Play time

posted by Jeff | Wednesday, November 25, 2015, 3:53 PM | comments: 0

I'll admit it: I haven't enjoyed parenting much lately. I think being a parent is hard enough under typical circumstances, but add in the challenges that come with ASD, and it can be completely maddening. Simon has been very inflexible about everything lately, over things that most kids would consider unimportant, and it's hard to keep a rational head and not react emotionally.

But there have been a couple of instances in the last few days where I've seen him quietly playing with toys in much the same way that I did as a young child. He lets himself just be lost in his imagination and play. He creates scenarios in his head, and also observes the mechanical nature of certain toys (in a somewhat obsessive way, but again, I understand him completely). There's a beautiful simplicity in seeing him play like this. It wasn't that long ago that he couldn't use the bathroom on his own. The challenges disappear, if only temporarily, when I see him like this.

Don't get me wrong, I love that he's also taking to certain academics in surprising ways. His online coursework through school (yes, that's actually a thing, and in kindergarten) is something he is totally into, voluntarily, and we're not even half-way through the year and already he's at the first grade level. That's amazing. Ironically, the same challenges that come with ASD may also give him this edge.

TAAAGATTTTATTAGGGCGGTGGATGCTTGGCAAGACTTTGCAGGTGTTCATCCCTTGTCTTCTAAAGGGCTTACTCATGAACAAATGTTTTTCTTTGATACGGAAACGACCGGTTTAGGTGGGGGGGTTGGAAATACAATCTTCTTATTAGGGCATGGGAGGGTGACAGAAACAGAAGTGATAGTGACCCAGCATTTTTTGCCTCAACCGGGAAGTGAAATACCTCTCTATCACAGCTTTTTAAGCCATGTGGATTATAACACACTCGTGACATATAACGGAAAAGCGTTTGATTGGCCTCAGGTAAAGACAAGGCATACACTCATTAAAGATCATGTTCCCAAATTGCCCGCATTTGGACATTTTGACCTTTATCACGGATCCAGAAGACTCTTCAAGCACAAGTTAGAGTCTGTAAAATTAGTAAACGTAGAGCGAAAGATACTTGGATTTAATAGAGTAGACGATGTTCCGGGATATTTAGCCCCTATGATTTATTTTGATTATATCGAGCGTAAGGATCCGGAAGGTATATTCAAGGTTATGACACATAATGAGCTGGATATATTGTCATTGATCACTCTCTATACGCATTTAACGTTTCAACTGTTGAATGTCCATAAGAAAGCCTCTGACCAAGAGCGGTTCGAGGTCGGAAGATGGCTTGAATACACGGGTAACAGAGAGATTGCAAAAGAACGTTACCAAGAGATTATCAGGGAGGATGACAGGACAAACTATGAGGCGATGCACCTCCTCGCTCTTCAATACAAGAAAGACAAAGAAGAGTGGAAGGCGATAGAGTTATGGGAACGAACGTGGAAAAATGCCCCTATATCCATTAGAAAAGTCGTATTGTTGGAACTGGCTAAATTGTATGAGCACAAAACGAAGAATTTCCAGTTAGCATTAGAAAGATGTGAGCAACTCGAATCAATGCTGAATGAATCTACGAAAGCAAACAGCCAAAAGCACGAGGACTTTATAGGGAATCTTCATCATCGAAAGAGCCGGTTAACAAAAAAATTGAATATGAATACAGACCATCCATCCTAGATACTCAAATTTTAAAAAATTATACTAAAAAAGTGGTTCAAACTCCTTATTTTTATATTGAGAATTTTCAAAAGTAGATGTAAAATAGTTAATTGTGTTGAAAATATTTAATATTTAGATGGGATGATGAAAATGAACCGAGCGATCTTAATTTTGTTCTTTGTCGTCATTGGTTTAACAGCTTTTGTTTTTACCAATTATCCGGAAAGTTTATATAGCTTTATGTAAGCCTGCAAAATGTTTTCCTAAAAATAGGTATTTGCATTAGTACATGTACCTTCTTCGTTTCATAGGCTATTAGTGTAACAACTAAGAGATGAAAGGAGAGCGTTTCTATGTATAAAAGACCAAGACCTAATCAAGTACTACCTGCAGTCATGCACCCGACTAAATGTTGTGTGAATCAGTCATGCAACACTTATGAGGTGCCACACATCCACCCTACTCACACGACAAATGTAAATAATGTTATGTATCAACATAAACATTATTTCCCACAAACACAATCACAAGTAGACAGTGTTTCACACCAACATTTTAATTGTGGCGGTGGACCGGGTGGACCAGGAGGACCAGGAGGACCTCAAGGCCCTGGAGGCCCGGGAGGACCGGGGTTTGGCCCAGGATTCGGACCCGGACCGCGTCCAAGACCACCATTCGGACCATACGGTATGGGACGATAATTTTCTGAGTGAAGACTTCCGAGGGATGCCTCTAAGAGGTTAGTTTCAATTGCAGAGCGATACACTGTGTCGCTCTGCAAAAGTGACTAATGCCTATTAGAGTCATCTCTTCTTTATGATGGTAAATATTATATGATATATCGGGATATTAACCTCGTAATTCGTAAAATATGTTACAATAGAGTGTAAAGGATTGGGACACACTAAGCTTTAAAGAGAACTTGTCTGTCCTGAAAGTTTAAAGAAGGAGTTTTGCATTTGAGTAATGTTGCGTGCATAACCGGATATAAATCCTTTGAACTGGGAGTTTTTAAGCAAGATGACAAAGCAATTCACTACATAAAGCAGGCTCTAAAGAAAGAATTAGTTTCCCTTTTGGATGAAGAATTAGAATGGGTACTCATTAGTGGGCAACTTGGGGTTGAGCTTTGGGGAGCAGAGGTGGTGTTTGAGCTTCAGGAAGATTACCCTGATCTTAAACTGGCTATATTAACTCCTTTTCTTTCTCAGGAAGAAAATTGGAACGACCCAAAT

Still, it's that play time that strikes me as so important. Intrinsic motivation is the only kind that matters to kids, and they need the time to explore the things that interest them the most. I'm not a developmental expert, but I do understand the foundation that is laid by having some amount of freedom learn what they want to learn. It runs so contrary to the odd private school mentality that pushes for over-achievement at an age where it's arguably developmentally in appropriate to be pushing kids. No recess or phys ed? That can't be constructive.

As a parent, one that feels emotionally drained entirely too often, seeing that play time in action is such a relief. It makes me smile. Having an only child may not be entirely ideal, but when he does have his alone time, I love seeing how engaged he can be. It's that moment where you can think, "Yeah, we made that." They're wonderful moments.


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